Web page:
Remove all NT Security Descriptors from the file system. This is useful when ACLs are being abandoned to allow the use of the unixPermBits Security Model. This option should only be used when recommended by Quantum support. All StorNext systems must first unmount the file system prior to running cvfsck -Z since it modifies the metadata causing the FSM to prevent currently mounted clients from reconnecting. Running cvfsck -Z can take a long time for large file systems because all inodes have to be scanned for security descriptors. Also, since the metadata is updated by cvfsck -Z, if the metadataArchive parameter is set to true in the file system configuration file, a new metadata archive will be generated when the FSM is restarted. Note that when running cvfsck -Z, the file system must be configured such that the securityModel is NOT acl, and enforceAcls, quotas, and windowsSecurity are all disabled either explicitly or by setting the securityModel to unixpermbits. After running cvfsck -Z, unix permissions on files and directories should be updated if needed.
Specifies a file system to check. Otherwise all file systems on this system will be displayed for selection.
Forces the program to use FsPath/data instead of /usr/cvfs/data to locate the file systems.


cvfsck will return one of the following condition codes upon exit.

    0 - No error, no changes made to the file system
    1 - Inconsistencies encountered, changes have been 
        made to the file system
        - A read-only cvfsck will return 1 if journal replay is needed.
        - A read-only cvfsck will only print the needed fixes and not 
          commit changes to the metadata.
    2 - Fatal error, cvfsck run aborted
    3 - Name collisions found, no repair needed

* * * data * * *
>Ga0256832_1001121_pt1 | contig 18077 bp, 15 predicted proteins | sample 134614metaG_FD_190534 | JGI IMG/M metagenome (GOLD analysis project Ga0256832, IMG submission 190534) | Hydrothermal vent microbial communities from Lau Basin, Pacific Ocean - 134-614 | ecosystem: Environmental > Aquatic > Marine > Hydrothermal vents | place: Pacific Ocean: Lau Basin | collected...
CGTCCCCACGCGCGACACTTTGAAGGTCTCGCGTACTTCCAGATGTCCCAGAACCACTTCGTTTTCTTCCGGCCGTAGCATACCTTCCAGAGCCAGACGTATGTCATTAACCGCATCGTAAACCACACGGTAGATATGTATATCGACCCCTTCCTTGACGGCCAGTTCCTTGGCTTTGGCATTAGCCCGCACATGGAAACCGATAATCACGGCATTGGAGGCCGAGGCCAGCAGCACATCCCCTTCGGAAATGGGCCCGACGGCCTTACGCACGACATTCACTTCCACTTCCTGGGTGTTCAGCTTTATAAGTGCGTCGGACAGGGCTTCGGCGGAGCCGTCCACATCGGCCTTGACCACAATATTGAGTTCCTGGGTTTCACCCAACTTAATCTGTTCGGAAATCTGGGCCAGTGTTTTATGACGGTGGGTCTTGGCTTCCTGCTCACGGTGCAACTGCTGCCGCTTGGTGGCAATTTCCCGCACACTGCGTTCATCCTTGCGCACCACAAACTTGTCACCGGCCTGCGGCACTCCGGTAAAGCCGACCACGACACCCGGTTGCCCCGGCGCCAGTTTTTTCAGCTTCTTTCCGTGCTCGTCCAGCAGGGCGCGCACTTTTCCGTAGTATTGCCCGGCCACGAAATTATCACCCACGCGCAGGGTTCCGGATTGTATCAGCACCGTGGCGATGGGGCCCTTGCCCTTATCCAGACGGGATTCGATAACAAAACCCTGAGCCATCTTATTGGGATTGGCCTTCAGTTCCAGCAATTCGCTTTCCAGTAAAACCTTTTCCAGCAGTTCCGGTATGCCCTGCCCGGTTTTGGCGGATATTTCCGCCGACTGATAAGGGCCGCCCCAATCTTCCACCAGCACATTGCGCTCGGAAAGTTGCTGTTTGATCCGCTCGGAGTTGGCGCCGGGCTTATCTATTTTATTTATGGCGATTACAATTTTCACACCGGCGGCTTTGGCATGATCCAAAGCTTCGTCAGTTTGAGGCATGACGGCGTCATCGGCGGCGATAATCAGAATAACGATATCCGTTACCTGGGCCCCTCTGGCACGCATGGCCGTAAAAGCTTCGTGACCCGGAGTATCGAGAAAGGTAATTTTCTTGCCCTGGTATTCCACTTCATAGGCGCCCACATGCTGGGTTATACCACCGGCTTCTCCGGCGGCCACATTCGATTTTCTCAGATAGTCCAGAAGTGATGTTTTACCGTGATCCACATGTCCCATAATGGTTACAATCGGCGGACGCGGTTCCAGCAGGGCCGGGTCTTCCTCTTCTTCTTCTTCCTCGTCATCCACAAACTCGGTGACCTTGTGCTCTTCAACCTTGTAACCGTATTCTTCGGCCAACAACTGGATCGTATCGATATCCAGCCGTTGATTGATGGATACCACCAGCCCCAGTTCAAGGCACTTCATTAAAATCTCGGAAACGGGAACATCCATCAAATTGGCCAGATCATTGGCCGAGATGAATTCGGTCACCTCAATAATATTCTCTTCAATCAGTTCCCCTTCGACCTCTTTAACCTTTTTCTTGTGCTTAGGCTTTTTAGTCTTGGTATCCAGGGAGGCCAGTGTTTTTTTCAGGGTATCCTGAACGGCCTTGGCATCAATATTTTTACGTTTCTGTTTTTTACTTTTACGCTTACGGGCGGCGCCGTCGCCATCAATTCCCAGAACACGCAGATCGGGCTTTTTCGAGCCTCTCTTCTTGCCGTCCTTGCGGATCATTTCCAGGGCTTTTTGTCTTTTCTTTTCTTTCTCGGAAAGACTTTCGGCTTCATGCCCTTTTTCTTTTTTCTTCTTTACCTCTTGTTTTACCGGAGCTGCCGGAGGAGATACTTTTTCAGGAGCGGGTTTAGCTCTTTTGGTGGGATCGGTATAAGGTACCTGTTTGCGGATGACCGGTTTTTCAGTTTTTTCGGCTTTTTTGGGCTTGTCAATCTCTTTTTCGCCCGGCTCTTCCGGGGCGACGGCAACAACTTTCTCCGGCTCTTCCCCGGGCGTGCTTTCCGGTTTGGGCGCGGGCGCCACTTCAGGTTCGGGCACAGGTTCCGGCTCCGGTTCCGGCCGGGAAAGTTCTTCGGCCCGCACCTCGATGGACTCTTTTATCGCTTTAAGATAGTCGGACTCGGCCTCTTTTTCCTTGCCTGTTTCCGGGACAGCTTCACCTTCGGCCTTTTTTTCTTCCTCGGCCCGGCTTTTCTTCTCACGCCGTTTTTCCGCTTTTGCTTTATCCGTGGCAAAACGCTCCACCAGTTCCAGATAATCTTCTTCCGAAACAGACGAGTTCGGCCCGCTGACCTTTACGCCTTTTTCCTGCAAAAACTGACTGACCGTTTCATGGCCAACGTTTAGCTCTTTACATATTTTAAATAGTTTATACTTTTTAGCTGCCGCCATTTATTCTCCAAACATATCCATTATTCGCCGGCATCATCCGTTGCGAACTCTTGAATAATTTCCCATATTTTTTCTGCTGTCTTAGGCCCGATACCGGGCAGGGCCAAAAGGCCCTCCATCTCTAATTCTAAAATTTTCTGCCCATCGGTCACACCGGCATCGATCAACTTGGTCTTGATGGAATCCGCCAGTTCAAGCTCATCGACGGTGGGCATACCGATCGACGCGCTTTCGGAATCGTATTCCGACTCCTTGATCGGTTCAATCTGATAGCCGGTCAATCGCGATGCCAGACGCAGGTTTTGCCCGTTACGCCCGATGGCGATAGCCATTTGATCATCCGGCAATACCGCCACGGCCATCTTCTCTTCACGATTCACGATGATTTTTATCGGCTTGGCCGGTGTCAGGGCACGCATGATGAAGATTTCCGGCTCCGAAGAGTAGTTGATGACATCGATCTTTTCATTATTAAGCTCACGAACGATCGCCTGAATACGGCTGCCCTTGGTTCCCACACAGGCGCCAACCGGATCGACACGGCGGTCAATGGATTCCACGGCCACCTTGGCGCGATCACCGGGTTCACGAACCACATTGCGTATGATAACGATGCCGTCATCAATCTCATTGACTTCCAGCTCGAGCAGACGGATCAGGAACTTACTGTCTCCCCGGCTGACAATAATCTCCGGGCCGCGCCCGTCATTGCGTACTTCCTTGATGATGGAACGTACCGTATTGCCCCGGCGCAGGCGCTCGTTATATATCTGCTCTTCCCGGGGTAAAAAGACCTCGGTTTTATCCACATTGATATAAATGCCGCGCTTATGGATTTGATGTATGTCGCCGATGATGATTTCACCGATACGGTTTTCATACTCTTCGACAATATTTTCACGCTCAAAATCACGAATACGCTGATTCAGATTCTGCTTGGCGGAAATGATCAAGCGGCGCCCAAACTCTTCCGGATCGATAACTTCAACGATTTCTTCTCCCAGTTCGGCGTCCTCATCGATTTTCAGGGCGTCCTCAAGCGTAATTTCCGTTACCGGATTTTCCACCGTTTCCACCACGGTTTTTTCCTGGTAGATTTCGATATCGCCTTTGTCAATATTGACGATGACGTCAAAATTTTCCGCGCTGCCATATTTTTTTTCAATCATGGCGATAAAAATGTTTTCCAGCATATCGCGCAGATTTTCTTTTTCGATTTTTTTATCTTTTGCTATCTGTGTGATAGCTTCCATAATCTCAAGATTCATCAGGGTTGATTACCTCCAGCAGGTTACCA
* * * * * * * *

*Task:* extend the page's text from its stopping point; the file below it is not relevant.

4 - Name collisions found, file system successfully repaired


It is strongly recommended that the user should not run cvfsck with the -y or -Y options until the extent of any metadata corruption is known.

Unless running cvfsck in read-only mode, the file system should be unmounted from all machines before a check is performed. In the event that repairs are required and cvfsck modifies metadata, it will report this at the end of the check. If this occurs, any machines that continue to mount the file system should be rebooted before restarting the file system.

In order to ensure minimum run-time cvfsck should be run on an idle FSS server. Extraneous I/O and processor usage will severely impact the performance of cvfsck.

CRC checks are now done on all Windows Security descriptors. Windows Security Descriptors with inconsistent CRC’s are removed causing affected files to inherit permissions from the parent folder.

Cvfsck limits the number of trace files to 100. It starts removing the oldest trace file if the max number of trace files in /usr/cvfs/data/FsName/trace is exceeded before a new file is created.

NOTE: On large file systems cvfsck may requires 100s of megabytes or more of local system disk space for working files. Please refer to the StorNext documentation to ensure minimum system requirements are met.




snfs_config(5) cvmkfile(1), cvupdatefs(8), cvadmin(8), sgdefrag(8), snfsdefrag(1)